Town Topics — Princeton's Weekly Community Newspaper Since 1946.
Vol. LXIV, No. 20
 
Wednesday, May 19, 2010
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EXIT WOUND: Princeton University men’s lacrosse senior attacker Rob Engelke gets poked by a defender in Princeton’s 8-5 loss to Notre Dame last Sunday in the first round of the NCAA tournament. Engelke scored two goals in his final appearance for the sixth-seeded Tigers, who squandered a chance to be at home for the NCAA quarterfinals by virtue of their early exit from the tourney.

PU Men’s Lax Runs Out of Late Magic; Falling to Notre Dame in NCAA Opener

Bill Alden

Although the Princeton University men’s lacrosse team trailed Notre Dame 6-5 going into the fourth quarter last Sunday in the opening round of the NCAA tournament, the Tigers had the Fighting Irish just where they wanted them.

After all, the Tigers have owned the fourth quarter this spring, outscoring their foes 50-33 overall in the final period during the regular season.

Along the way, Princeton produced late rallies in wins over Penn, Yale, Rutgers, and Cornell, the latter coming just last week in the Ivy League Tournament championship game.

This time, though, the sixth-seeded Tigers couldn’t pull off any late magic as a gritty Notre Dame squad utilized stifling defense and deliberate offense to outscore Princeton 2-0 over the last 15 minutes to earn an 8-5 win before a crowd of 3,305 at Class of 1952 Stadium.

The defeat left Princeton with a final record of 11-5 as the Tigers squandered a chance to play before the home fans at Princeton Stadium, one of the two quarterfinal sites of the tourney this weekend.

Notre Dame, now 8-6, will face third-seeded Maryland in one of the quarterfinal clashes at Princeton with No. 4 North Carolina and fifth-seeded Duke facing off in the other contest.

While the Tigers outshot Notre Dame 11-7 in the fourth quarter, a frustrated junior attacker Jack McBride acknowledged that Princeton never found the range as it got sent home for rest of the season.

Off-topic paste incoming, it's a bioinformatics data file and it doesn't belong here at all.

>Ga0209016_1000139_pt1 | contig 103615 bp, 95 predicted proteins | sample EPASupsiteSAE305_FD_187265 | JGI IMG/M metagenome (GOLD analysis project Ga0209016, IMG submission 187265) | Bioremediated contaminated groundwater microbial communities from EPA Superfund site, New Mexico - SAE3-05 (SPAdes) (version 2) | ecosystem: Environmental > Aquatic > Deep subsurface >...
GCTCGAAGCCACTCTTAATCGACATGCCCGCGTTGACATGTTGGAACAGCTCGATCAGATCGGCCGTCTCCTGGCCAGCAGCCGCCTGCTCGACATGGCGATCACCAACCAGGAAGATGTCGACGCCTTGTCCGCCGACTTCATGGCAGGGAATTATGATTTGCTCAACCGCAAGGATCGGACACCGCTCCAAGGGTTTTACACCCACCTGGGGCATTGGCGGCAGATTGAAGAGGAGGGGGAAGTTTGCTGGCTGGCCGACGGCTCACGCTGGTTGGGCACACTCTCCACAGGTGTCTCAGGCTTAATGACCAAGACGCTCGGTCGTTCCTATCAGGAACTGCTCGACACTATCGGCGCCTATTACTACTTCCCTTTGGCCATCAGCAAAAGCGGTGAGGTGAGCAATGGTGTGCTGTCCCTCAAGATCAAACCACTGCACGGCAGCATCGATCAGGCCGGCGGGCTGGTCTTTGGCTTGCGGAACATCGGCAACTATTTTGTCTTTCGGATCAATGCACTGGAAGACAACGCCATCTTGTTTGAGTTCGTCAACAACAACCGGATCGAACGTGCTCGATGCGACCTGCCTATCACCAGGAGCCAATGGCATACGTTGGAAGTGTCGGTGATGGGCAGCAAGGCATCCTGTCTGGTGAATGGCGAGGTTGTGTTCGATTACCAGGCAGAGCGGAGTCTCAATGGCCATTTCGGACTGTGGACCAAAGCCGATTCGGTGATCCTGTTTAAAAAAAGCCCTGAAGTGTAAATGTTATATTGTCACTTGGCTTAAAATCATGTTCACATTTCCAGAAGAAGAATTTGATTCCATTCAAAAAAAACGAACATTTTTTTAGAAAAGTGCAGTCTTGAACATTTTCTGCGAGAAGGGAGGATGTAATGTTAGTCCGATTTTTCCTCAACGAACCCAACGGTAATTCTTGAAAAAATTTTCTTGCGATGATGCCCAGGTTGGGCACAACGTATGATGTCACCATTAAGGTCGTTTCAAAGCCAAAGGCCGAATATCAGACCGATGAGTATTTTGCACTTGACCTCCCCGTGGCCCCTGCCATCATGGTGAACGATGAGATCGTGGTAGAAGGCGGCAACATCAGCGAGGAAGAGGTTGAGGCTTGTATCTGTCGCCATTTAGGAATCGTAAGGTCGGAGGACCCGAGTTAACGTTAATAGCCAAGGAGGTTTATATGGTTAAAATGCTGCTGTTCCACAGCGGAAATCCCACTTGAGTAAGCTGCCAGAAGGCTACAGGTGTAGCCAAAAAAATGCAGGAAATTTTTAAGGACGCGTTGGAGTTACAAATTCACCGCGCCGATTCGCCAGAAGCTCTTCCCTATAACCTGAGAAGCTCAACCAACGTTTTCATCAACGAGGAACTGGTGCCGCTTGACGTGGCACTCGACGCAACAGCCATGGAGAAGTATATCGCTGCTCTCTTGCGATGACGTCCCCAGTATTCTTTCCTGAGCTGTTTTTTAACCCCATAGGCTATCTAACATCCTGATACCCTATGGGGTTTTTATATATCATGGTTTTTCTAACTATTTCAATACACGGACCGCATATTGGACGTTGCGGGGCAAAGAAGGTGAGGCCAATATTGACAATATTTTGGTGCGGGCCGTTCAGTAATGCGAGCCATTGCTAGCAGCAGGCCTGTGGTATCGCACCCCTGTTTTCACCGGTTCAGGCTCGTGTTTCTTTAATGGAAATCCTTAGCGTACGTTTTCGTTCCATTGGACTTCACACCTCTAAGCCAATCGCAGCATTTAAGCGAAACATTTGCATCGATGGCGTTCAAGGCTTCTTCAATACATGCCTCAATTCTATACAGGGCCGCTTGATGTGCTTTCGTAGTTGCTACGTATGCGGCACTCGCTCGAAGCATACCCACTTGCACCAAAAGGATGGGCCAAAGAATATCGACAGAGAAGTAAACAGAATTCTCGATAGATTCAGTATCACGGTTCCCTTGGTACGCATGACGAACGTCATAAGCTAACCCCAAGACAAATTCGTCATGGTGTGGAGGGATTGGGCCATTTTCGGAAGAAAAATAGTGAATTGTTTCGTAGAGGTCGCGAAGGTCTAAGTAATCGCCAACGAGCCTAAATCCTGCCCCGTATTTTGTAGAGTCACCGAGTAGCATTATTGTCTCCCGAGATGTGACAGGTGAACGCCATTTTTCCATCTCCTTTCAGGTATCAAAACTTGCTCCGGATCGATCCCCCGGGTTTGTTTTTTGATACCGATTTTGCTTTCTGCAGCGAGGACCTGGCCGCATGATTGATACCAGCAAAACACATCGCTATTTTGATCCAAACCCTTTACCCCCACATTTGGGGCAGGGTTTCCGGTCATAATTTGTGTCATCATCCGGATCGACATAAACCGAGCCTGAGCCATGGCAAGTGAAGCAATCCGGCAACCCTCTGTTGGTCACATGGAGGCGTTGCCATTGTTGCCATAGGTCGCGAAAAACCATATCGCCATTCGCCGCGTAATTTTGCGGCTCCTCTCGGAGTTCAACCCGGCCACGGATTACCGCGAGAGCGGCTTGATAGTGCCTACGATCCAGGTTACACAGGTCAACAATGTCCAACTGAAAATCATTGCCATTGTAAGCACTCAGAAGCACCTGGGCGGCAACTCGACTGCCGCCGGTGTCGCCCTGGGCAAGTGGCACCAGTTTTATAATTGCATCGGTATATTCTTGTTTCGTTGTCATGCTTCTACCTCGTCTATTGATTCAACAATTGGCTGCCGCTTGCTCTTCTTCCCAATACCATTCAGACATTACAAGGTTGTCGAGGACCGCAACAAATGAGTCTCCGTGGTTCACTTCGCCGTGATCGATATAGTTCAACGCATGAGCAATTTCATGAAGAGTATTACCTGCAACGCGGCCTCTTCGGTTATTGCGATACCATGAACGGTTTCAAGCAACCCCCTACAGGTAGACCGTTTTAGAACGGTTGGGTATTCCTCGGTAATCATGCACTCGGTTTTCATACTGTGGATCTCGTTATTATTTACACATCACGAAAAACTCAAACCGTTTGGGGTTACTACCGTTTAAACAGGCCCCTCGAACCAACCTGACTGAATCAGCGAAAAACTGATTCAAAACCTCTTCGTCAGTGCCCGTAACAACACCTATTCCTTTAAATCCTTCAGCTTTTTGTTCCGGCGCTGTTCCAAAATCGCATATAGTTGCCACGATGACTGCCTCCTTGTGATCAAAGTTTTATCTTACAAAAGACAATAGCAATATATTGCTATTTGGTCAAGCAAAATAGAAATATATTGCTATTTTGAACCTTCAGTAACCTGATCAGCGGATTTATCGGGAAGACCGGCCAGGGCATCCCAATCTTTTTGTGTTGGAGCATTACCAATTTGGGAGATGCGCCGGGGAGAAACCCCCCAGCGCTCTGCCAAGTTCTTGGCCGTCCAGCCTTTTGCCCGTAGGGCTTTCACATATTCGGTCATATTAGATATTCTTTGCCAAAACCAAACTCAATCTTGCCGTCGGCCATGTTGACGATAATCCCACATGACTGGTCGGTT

“We couldn’t can a lot of our shots,” said McBride, who had two goals and three assists on the game.

“Their goalie [Scott Rodgers] is a good goalie. We kept shooting and let him get on track; we talked all week about that not happening. We hit him a couple of times and that gave him confidence. He came out with some good saves but we didn’t finish some easy ones.”

The Tigers made things hard on themselves as they fell behind 3-1 by the middle of the second quarter. But with McBride triggering the offense with a goal and two assists, the Tigers reeled off three straight tallies to take a 4-3 halftime lead.

The second quarter spurt left McBride and his teammates feeling good going into the second half.

“I thought we were going to get back and start getting some ground and going ahead,” said McBride.

“We came out a little tight in the second half. We turned the ball over two times in a row and they scored two quick ones. I think that was a big moment in the game. We had an opportunity and we just didn’t finish it.”

Princeton’s goalie, Tyler Fiorito, was confident that the Tigers could pull off another big finish.

“We have been there before, we are not panicking,” said Fiorito, assessing Princeton’s mindset in the fourth quarter.

“We are taking it one play at a time. Scott played great in goal today; we just couldn’t put them away at the end. I think defensively, we gave up a few which we wish we could have back.”

Princeton head coach Chris Bates knows that his team doesn’t get a do-over at tourney time.

“We didn’t feel like we played particularly well and we don’t advance,” said Bates, reflecting on his first-ever appearance in the NCAA tournament, not having made it as a player at Dartmouth or during his 15-year coaching stint at Drexel.

“The finality of it is hard to stomach. This group has done a wonderful job all year and we have all grown together.”

Bates acknowledged that his group wasn’t sharp offensively in the loss to the Irish.

“We didn’t seem to get untracked offensively and I give Notre Dame credit,” said Bates, whose team did outshoot the Fighting Irish 37-31 on the afternoon.

“Their goalie made some big saves; I thought he stood tall all day. When we had some good opportunities, he stymied us.

By contrast, the Tigers committed some defensive lapses that cost them dearly.

“The transition defense was the key to the game; they got opportunities between the lines,” explained Bates. “There have been a couple of times this year where that has hurt us and today that was the backbreaker.”

While the loss to Notre Dame left a bitter taste, Bates was able to savor what the Tigers have accomplished this spring in his debut season at the helm of the program.

“I couldn’t be more proud of these guys and this year,” said Bates. “We have had some gutsy wins and we end up coming into an NCAA tournament with a six seed. There are a ton of positives. I feel for the seniors at this point because it is over. But there is a lot to build on and a lot of young guys. Hopefully the group learns from today. I think it bodes well for the future; the program is in good standing.”

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